In bed with my eyes open and heart pounding I knew I was alive. I didn’t die, but something did. The life I was leading ended.
It didn’t end all at once in a wave crushing tsunami. But the effects were similar. Nothing much remains of that unsatisfactory life now except memories and a child now grown to womanhood.
From here, decades later I see clearly how I had to develop awareness. And I had to develop respect for the authentic forces with me.
Most of all, I had to learn that I had strength and power to move obstacles and surge ahead into my true life. The force of a tsunami dwelled within me.
My change process took years, as you can imagine. But the force of that dream was the beginning of my healing and my new life of meaning and satisfaction.
I write to you now from my spacious studio while seated at my glass desk. Dogs lay on their pillows keeping me company on this chilly night December night while we are warm and safe. My bills are paid. I own my house. I’m not bulimic. I have loving family and friends. I have long and short-term plans for my coming days plus time to read, garden, think and write to you. I have a private psychotherapy practice that is rewarding for me. I work with patients I’ve grown to respect and love. I’m still learning. In a few hours I’ll be attending a Jungian workshop on the symbols of the Christmas classic, It’s A Wonderful Life (maybe not your choice but certainly a golden event for me). And I’m starting a dream workshop in January. I love my life. It took a tsunami experience to crash my resistance to myself and set out to honor what is meaningful to me.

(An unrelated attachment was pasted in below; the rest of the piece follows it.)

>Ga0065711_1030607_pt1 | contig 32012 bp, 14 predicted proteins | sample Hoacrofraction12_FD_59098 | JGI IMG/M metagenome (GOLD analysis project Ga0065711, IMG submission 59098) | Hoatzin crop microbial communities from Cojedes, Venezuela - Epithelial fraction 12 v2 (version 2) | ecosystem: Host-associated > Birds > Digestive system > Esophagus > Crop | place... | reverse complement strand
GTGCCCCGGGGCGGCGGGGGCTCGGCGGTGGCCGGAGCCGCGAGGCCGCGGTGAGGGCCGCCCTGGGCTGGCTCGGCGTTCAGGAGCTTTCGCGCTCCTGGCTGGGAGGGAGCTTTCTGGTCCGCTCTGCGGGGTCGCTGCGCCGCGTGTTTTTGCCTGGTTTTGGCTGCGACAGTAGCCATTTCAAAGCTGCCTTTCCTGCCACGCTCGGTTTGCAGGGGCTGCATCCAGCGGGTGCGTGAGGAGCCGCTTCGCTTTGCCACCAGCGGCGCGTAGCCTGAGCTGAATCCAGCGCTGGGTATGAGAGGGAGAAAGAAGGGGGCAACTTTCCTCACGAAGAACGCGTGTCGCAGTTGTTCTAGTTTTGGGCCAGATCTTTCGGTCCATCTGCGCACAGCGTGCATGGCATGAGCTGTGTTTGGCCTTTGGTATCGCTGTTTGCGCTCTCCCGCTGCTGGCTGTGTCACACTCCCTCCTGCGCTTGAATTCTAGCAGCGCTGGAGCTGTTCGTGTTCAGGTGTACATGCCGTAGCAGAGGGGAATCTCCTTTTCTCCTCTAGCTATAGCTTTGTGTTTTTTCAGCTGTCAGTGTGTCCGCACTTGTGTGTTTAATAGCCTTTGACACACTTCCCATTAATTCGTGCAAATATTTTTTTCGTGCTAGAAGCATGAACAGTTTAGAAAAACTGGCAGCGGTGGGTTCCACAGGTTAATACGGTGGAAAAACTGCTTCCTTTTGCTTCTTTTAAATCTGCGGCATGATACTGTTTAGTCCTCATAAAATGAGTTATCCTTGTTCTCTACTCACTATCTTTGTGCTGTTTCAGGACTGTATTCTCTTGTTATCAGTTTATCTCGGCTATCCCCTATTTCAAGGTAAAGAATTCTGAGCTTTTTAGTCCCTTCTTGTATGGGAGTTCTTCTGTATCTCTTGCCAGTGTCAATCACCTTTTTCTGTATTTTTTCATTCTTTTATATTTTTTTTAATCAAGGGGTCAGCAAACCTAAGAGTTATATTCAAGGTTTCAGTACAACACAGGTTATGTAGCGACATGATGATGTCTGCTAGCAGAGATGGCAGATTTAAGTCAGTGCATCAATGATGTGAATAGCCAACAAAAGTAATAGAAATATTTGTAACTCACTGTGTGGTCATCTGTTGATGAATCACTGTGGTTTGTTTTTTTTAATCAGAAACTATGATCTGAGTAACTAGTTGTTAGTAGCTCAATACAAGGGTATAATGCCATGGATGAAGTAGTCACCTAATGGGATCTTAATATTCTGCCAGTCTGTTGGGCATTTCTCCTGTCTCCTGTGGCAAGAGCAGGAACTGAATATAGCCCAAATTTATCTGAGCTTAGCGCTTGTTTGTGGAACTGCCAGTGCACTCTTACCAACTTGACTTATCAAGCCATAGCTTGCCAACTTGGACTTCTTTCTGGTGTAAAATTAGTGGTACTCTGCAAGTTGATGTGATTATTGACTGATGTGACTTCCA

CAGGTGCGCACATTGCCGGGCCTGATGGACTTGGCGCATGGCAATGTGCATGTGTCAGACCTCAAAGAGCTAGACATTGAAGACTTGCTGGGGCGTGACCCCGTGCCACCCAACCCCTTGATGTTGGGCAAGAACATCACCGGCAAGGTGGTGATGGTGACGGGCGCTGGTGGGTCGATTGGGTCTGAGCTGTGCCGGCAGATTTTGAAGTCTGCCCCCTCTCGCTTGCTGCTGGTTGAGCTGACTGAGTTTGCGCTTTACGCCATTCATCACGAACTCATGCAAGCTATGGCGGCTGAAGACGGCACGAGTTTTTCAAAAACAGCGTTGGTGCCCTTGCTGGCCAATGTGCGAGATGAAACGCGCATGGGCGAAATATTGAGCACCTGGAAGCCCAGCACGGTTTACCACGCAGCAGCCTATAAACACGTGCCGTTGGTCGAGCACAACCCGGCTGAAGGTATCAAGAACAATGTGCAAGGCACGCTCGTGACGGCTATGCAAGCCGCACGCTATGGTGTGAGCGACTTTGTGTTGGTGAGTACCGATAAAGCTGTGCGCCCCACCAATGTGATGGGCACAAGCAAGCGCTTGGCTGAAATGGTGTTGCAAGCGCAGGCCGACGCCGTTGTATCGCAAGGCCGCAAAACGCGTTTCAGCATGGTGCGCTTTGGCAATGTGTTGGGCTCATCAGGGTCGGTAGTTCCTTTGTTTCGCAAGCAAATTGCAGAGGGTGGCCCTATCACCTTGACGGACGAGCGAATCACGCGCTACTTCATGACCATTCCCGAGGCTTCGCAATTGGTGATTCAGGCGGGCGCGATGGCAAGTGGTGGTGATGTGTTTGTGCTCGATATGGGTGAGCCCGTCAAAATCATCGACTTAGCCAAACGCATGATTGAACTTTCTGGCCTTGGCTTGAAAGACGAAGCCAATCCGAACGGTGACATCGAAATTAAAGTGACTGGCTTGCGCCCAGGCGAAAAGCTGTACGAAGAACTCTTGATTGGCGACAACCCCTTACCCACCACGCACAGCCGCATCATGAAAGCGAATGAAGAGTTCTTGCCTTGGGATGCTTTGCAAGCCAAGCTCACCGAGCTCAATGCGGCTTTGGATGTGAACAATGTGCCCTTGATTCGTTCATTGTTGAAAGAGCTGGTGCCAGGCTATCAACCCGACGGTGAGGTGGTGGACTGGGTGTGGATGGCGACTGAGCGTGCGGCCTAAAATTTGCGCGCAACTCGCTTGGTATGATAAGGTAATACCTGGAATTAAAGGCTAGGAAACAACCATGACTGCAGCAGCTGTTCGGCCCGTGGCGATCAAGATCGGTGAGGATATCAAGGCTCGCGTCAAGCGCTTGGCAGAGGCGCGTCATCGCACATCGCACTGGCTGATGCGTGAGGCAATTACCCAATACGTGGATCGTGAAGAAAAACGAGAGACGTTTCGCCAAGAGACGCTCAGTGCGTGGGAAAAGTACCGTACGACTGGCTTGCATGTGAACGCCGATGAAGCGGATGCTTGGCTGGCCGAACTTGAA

What is meaningful to you? Do you know? What messages from your unconscious are available to you? The core of your eating disorder is based on your personal suffering. You are removed from what you genuinely care about. You cling to your disorder as a way to ease your suffering. Yet, suffering pushes you to find help. That’s why you found this essay and are reading it now.
You are looking for something. Doesn’t it make sense that your suffering holds the key to your recovery and is pushing you to explore possibilities?
Your suffering has meaning. Your eating disorder behavior and eating disorder ways of thinking block your awareness of yourself. You may not even know that more to you exists besides what your life shows you now.
But your unconscious knows. The Self within you knows. And the symbols and experiences within your dreams can point the way if you pay attention.
Coming into your own awareness of your true condition, your true nature and identity involves pain. It’s not discovering your true nature that hurts. What hurts is experiencing fear over losing your built-up defenses against knowing who you are. You may even believe that you are your eating disorder.
Resolving the mystery that empowers your eating disorder is a journey to awareness and freedom.
Unearthing the meaning of your suffering, understanding the meaning of your symptoms is your task. It’s not an intellectual exercise. You know the meaning when you have realizations and revelations. It’s like having a blindfold suddenly removed when you didn’t know you were wearing one.
Then the work on your path is to learn how to live in this new world you’ve discovered you’ve been in all along but couldn’t see.
There is no formulaic way to recover. There’s only your way. Your way relies on what honors your true self and gives your life meaning. Dreams can help you find your path.
Learning the language of your unconscious is crucial. Paying attention to your dreams is a way to start.